• Photographs stuck to plastic enclosures should be kept damp by wrapping in plastic. Seek conservation help as soon as possible.


  • Air dry in a single layer, image or dull-side up on absorbent or screen materials.
  • “Quick-rinse” muddy items in a bucket of cool, cleanest available water.
    Skip rinsing step if the photograph is lifting or separating: Look closely along edges.
  • Do not touch the surface; do not blot off excess water.
  • If wet and stuck in a stack, gently peel apart at a low angle only if possible. Do not force separation. Some image loss may occur.
  • Use carrying supports for large or weak items.
  • Freeze in current housing if quantity exceeds response time (see FREEZING guidelines below).


  • Open cases to slowly air dry.
  • DO NOT remove the photograph from the cases.
  • DO NOT open daguerreotype packages. (Daguerreotypes have a mirror appearance and are generally small, although they can be about the size of copy paper or legal tablets.)


  • Open albums to slowly air dry.
  • Sturdy albums can be placed upright, like a book, fanning out the pages for air access.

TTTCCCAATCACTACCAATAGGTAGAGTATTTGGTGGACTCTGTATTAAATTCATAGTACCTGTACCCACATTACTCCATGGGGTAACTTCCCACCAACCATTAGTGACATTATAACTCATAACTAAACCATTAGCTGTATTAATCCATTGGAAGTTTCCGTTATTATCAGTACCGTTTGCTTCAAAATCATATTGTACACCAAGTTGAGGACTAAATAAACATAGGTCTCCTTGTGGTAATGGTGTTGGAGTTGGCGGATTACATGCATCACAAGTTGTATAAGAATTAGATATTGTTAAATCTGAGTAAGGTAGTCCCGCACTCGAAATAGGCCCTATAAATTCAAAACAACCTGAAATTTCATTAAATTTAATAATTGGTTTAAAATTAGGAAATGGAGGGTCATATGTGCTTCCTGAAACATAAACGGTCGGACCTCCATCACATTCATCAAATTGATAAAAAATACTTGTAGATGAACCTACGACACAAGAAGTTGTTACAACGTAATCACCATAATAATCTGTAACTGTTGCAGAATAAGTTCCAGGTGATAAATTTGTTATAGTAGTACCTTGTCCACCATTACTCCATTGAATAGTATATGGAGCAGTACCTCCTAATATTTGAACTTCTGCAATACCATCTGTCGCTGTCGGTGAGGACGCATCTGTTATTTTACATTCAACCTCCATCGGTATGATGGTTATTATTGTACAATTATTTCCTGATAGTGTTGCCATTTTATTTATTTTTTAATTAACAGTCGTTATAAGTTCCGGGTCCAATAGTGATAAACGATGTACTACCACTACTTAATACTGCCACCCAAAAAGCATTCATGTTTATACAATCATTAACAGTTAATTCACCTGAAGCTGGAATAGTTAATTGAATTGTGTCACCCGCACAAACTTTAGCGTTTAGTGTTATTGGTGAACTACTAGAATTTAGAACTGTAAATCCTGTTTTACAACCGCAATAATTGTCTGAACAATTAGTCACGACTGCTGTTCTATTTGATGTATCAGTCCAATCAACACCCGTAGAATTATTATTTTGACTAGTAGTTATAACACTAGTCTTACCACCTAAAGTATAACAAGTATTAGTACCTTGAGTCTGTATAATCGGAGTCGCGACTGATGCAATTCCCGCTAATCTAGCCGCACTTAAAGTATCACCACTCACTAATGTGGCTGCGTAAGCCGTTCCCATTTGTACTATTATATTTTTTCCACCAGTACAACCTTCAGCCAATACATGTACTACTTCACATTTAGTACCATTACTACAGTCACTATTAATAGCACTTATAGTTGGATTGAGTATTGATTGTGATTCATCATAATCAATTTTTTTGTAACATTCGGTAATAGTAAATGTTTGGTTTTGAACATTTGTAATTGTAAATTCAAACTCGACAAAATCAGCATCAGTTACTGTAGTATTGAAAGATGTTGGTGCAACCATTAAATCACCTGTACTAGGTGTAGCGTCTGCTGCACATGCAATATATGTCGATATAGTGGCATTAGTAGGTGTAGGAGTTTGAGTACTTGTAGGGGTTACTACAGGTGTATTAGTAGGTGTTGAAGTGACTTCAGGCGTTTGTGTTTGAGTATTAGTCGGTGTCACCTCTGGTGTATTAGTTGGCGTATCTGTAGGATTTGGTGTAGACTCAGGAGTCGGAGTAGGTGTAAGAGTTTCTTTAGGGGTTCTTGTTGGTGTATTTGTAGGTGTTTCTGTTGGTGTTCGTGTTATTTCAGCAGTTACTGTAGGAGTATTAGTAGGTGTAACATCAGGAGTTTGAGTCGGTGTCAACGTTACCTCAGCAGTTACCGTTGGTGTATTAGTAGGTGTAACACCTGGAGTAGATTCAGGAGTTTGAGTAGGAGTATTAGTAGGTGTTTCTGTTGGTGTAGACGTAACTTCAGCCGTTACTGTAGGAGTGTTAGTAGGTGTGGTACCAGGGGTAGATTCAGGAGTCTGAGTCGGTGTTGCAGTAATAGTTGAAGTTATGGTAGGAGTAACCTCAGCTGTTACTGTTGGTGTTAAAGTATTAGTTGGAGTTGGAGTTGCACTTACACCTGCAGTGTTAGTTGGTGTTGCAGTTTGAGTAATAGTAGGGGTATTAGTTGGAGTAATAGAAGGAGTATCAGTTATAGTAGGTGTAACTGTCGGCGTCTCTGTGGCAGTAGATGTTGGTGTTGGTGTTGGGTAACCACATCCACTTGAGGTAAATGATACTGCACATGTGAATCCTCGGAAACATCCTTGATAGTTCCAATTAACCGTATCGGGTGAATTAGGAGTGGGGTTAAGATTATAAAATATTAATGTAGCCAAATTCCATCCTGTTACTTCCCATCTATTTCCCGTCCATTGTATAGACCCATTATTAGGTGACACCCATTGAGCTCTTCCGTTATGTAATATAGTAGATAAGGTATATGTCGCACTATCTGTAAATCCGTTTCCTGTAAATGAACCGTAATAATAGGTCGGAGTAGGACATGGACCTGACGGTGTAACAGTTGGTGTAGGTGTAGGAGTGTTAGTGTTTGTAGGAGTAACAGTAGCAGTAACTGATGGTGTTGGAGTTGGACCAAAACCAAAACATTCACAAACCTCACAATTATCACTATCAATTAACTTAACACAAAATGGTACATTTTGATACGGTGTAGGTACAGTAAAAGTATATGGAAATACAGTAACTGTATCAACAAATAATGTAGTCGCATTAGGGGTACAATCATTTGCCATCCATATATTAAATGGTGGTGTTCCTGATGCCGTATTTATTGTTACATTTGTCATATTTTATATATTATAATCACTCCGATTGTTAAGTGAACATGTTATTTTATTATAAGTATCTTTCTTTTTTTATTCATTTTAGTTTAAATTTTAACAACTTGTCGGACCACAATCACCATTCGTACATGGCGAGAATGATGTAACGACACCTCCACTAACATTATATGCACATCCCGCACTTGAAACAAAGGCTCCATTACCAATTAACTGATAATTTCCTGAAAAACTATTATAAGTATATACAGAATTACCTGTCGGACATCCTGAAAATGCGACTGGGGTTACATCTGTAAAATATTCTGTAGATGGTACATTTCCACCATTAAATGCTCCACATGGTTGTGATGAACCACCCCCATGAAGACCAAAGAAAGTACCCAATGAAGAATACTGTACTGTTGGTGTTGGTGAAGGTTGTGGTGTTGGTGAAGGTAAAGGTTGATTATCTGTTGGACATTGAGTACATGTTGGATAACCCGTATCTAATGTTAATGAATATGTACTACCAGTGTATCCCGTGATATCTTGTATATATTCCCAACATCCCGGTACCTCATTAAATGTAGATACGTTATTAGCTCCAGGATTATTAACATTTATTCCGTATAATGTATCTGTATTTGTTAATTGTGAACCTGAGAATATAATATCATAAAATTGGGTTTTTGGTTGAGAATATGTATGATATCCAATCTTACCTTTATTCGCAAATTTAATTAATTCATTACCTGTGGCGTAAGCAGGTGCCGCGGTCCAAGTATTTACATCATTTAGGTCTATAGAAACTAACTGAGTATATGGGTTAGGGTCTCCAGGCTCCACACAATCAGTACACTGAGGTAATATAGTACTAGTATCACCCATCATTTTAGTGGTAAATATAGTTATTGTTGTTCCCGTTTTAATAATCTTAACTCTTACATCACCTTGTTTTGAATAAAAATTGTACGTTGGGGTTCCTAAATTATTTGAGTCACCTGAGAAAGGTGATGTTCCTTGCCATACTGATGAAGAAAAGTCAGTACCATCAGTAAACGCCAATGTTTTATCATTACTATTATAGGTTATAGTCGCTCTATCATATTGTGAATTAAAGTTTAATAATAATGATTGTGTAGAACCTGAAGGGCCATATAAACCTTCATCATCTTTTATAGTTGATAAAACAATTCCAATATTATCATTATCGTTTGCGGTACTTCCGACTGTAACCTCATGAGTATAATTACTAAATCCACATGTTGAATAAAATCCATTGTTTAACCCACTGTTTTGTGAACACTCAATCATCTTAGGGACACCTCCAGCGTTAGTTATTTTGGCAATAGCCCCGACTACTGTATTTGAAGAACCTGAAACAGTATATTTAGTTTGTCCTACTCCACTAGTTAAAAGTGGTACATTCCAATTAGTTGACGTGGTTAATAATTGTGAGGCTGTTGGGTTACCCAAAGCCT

• Dry flat albums that cannot be placed upright.
  • Avoiding the photographs, insert spacers (e.g. wadded paper, paper-towels, waxed-freezer paper), to allow air circulation between pages.
  • Reduce likelihood of double-sided album pages sticking by inserting waxed or freezer paper between pages before freezing.


  • If photographs are wet within the frame, unframe carefully watching for any areas that may be stuck to glass or mats and air dry.
  • Don’t hang photographs in wooden frames to dry. Joints may be loosened from moisture.


  • If muddy, rinse in cleanest water available. Dry vertically, if possible.